Sew up the side seams of the skirt, leaving 10″ unsewn at the top of the right side. Sew in a 12″ invisible zipper in these top 10″. Fold the waistband in half with the right sides facing in. Sew up both short ends. On one side sew in 1″ along remaining raw edge. Turn right side out and press flat. Next, sew the waistband to the skirt: press under 3/8″ on the front of the waistband, sew the back of the waistband to the skirt beginning and ending at the zipper, then top-stitch down the front of the waistband. Make a buttonhole in the 1″ flap at the opening of the waistband and sew a button to the opposite side.
The right thing to do now is to hang your unhemmed skirt for a couple of days to let it settle. Because the grainlines are inconsistent through the skirt some parts will grow more than others. It’s not a huge change and it’s never bothered me, but if you’re a perfectionist, let it hang and recut the hem so it’s actually straight. Now you can hem it. Fold up and press 1/2″, then fold up and press another 1/2″ and sew it down. I do a lot of handsewn invisible hems, but I really don’t recommend it for a circle skirt unless you love hemming. It looks good and the weight of it is nice to twirl in, but it takes hours.
The day after Thanksgiving, Prima turned up at my door with a trunk full of beautiful winter clothing for a Ranunculus Market photo shoot. We drafted our friend Ariel as a second model, and ran around my neighborhood, snapping photos and ducking into cafes when our fingers started to go numb. I highly recommend checking out the full collection!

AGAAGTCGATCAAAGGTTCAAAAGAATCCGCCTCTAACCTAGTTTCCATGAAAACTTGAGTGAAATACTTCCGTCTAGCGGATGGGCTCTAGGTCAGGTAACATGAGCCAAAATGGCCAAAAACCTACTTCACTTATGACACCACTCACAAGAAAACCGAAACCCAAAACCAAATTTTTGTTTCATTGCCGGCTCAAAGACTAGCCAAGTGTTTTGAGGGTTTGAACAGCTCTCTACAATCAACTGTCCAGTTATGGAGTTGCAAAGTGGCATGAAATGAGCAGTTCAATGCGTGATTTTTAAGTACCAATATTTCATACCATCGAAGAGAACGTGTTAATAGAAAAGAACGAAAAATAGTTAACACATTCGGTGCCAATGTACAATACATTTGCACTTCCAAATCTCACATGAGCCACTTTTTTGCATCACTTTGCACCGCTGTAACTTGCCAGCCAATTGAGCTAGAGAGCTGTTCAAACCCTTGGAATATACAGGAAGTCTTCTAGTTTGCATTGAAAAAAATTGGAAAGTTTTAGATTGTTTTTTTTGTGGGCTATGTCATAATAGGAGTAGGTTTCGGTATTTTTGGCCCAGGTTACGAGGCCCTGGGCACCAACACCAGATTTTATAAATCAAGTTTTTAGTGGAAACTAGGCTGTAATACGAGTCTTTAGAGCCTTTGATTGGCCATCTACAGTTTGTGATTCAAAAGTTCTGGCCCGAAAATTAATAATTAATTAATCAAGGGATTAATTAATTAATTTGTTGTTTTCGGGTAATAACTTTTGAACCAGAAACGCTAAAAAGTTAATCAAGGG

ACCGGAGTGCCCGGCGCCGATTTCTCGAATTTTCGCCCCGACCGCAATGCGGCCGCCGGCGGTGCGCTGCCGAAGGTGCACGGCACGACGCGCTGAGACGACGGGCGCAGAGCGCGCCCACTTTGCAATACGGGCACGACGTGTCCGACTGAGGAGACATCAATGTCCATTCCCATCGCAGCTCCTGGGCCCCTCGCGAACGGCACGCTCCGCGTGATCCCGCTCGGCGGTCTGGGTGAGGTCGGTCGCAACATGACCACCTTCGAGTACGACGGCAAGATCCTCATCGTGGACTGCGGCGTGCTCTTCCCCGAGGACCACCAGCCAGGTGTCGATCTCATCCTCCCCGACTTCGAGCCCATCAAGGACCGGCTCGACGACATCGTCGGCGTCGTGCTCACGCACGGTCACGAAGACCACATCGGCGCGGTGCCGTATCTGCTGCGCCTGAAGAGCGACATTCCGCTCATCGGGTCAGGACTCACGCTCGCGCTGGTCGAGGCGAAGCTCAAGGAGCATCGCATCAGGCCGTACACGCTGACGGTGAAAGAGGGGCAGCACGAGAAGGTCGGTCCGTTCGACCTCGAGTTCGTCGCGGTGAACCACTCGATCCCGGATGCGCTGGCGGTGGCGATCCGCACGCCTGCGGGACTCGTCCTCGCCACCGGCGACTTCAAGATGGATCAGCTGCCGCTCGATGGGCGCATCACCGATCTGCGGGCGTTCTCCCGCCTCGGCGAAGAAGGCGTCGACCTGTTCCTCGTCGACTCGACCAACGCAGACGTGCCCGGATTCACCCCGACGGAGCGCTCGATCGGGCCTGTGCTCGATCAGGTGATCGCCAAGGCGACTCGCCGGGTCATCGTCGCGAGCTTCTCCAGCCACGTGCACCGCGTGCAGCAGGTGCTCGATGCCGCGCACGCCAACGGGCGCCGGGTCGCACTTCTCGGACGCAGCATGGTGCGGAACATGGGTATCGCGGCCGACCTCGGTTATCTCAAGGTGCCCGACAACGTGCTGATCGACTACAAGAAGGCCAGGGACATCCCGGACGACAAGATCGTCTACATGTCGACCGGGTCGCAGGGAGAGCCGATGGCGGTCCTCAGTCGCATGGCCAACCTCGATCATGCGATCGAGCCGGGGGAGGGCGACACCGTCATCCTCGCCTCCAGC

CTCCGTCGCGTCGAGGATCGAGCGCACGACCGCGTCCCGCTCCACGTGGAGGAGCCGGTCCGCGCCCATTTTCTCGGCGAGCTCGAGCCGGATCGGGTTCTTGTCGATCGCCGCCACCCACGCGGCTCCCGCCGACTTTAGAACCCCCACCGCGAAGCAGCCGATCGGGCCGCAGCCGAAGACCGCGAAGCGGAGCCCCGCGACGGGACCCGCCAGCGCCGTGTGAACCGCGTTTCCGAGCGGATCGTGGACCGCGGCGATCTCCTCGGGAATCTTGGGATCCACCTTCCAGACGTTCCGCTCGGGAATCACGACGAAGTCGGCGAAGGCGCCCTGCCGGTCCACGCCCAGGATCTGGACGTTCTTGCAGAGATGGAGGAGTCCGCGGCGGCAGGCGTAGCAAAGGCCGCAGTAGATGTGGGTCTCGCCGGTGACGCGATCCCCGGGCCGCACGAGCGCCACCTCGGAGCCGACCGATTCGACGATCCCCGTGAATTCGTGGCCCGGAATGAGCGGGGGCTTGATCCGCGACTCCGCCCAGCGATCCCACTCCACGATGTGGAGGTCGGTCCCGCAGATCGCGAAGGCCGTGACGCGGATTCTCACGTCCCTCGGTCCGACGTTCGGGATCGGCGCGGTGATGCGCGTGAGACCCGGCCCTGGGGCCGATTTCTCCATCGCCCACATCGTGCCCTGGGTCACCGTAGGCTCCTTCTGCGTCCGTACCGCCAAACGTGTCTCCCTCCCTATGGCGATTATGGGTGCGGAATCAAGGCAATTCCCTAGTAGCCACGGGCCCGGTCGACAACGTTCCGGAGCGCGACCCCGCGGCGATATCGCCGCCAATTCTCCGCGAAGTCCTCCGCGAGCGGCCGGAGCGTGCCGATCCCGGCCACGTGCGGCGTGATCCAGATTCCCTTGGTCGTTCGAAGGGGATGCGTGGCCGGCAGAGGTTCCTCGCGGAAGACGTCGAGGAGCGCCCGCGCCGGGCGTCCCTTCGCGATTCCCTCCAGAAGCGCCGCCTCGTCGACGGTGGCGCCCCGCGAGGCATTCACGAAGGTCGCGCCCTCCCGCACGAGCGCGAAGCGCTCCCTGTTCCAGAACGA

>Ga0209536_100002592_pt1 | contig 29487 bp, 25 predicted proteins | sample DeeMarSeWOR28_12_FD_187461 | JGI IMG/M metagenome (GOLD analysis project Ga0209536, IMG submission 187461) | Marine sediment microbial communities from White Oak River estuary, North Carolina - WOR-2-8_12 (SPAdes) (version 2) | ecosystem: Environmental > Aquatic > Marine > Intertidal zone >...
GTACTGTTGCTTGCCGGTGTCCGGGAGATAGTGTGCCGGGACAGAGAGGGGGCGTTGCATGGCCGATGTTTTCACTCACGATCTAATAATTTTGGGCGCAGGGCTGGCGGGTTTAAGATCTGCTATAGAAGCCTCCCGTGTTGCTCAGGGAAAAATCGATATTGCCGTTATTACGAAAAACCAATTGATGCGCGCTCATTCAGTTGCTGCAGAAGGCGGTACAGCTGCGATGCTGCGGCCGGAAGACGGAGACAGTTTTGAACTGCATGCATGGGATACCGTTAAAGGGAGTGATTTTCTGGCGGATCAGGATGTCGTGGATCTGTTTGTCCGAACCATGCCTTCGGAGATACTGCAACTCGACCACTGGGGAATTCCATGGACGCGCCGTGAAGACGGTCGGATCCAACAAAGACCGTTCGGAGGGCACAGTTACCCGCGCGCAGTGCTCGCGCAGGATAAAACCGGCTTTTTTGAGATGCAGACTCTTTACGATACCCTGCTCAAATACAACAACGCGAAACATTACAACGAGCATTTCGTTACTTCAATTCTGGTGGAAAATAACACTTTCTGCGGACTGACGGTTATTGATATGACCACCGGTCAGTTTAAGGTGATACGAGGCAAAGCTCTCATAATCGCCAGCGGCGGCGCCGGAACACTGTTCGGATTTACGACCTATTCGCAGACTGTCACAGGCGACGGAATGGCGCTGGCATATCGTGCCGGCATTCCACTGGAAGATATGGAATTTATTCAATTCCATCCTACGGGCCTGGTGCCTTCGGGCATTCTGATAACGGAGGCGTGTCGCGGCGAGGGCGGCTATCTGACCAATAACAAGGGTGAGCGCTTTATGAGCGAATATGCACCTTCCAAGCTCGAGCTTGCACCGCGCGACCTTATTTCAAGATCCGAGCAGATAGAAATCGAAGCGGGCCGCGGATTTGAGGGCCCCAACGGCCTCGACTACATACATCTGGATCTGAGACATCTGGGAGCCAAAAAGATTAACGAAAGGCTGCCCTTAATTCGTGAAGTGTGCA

This is very late, but I have a pattern out over at Knitty. This sweater was inspired by my move to New York last year. I suddenly needed warmer clothes than I ever had before, but the winter is beautiful and worth being a little cold for.
This is a sweater for curling up on the couch with your sister and a mug of hot chocolate to watch the snow through the window. This is a sweater for cold Vermont mornings, helping your best friend move into her dream home, and wishing she could find the box with her quilts in it. This is not a sweater for actually going out in the snow without a coat on. That would be crazy.
I’ve said this before, but perhaps the best part of living somewhere with seasons is knitting winter clothes. I don’t really like the cold, but I do like turning soft, colorful wool into cozy gloves and hats. There’s a store in Sydney, Morris and Sons, that makes some of the most beautiful yarn in all my favorite colors. While I lived there I only ever bought the lace weight to make light scarves, but when I went back to Sydney in June I stocked up on Morris Empire in heavier weights (they do ship internationally, but it’s more fun to buy your yarn in person where you can see the colors and pet the yarn).
I wanted to make something simple that showed off the two colors. I went with a garter stitch button band, closed with a big tan button (which perfectly matches the coat I will wear them with when the weather gets cold enough!) and stockinette hands. I liked how they came out so well that I made a second, fingerless pair in Blue Skies Alpaca Metalico (photos to come) and wrote up the pattern. It’s available as a Ravelry download.
Last weekend David and I went out to the country, where it’s really autumn. It wasn’t quite cold enough for gloves, but I brought them along anyway because I’m excited about them (you know how it is with your most recent project) and took some pictures around the autumn leaves. Autumn makes me feel like I’m in a storybook – real trees can’t possibly be those colors.